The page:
Re: Microbe Fossils-Mars
Mon, 25 Aug 1997 17:31:51 -0400 (EDT)

In a message dated 97-08-24 17:43:48 EDT, you write:

<< Which (if any) of the creatures you know of can survive long term in a
very high vacuum (say, under 10^-9 torr) at 3 degrees kelvin? Presumably,
most all water would be gone. >>

That just preserves the spores BETTER. Low water activity in the case of
spore survival is an advantage. For instance vacuum freeze drying is the
best method currently available for keeping spores alive. (Just add water and
nutrients to revive them). Suboptimal water activity will stop or slow
growth and can make some on-spore forms of bacteria _more_ susceptible to
other hostile conditions. You can look in the book _Preservative-Free and
Self-Preserving Cosmetics and Drugs_ (see below) the for which ones are

<< Of course, things might hide inside a rock
for much longer, with the pressure being much higher. >>

Vacuum is not considered to be a problem for for bacteria. For instance,
vacuum packed meat is vulnerable to _Clostridium botulinum_ (another spore
former, BTW) growth and botulism toxin formation.

Pressure is also not a problem for bacteria. I personally found no bacterial
reduction at 65,000 psig (the highest my system would go). Later, I read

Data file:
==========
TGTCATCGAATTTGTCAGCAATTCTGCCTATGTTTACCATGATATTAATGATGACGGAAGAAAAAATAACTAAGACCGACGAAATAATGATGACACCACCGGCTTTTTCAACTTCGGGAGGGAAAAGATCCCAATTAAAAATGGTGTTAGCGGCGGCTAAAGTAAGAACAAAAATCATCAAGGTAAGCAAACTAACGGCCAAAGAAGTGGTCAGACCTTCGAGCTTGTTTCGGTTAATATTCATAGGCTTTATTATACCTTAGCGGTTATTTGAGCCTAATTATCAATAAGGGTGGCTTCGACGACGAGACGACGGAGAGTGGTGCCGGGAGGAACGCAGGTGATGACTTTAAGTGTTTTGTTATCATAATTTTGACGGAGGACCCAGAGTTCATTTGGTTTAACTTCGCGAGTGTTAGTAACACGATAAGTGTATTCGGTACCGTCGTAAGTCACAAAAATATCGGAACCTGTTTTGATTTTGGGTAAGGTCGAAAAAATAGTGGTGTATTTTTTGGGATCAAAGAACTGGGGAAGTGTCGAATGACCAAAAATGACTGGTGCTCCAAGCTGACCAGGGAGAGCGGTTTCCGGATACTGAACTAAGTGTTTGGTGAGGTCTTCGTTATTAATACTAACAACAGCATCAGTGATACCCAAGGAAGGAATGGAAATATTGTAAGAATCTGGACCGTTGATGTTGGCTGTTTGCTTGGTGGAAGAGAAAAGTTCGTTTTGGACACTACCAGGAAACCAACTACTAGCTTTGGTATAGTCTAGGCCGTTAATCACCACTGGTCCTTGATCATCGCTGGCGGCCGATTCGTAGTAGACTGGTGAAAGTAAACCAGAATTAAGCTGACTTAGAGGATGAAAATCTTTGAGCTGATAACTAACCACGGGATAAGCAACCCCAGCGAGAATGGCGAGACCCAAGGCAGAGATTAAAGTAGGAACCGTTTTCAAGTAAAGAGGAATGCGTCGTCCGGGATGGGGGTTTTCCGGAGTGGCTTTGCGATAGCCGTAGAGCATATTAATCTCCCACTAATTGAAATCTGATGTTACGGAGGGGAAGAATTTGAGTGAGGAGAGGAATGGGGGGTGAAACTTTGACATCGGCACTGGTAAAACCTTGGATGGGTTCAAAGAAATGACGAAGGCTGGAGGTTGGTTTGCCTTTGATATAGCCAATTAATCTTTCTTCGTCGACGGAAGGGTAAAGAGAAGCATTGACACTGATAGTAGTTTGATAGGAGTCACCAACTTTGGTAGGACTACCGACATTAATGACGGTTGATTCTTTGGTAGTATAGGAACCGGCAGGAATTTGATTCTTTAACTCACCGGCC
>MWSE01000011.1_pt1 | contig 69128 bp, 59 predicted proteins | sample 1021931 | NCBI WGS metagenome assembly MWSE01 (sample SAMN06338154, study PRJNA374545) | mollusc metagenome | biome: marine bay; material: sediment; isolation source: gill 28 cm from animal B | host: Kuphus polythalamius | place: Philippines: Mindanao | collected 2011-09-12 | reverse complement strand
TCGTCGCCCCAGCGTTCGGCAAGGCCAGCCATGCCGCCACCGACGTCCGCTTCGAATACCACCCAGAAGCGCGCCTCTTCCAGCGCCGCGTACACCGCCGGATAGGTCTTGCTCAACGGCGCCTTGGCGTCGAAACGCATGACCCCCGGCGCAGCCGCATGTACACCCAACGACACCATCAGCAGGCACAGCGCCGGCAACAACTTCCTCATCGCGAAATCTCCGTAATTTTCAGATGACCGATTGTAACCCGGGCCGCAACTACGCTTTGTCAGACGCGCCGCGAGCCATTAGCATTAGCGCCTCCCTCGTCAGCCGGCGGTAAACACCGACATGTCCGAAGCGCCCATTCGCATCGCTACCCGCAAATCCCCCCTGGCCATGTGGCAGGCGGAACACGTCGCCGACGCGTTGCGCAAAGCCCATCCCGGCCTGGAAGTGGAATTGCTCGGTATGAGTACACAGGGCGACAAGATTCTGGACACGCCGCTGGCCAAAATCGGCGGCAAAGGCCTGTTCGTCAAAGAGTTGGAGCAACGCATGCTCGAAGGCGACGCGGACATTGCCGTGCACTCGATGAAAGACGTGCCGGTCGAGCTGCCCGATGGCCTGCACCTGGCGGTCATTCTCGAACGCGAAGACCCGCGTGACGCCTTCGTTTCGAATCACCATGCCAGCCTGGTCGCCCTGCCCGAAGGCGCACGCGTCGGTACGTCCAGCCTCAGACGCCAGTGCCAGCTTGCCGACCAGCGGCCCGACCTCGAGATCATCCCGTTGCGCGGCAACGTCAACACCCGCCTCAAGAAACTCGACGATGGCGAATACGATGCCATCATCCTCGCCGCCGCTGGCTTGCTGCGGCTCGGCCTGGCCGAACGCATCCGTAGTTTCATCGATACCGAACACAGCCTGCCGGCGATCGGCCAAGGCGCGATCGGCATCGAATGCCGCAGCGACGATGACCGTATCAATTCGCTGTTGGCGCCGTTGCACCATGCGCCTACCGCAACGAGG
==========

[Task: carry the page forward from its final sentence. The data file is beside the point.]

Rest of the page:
120,000 psig also had no reduction in viability.

<<Do you know of any books or papers specifically discussing the survival of

organisms over extremely long time-spans?

There are some really good books on microbiology in extreme environments.
Start by searching key words "extreme environments," "extremeophiles," and
looking at
You will need a university library, but look at _Applied and Environmental
Microbiology_ a journal, and the general text: _Microbiology_ by Prescott,
Harley and Klein.

Davin C. Enigl, MEAS, Master of Environmental Arts and Sciences
President-Microbiologist, HACCP Validations (tm). Quality Assurance, Quality
Control, Research and Development

Co-author of _Preservative-Free and Self-Preserving Cosmetics and Drugs_,
Kabara and Orth, eds. Copyright 1997,
Marcel-Dekker, ISBN 0-8247-9366-8, Telephone: 1-800-228-1160

Microbiology Services for: Biotechnology, Cosmetics, Foods, and

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August 25, 1997
2:09 pm PACIFIC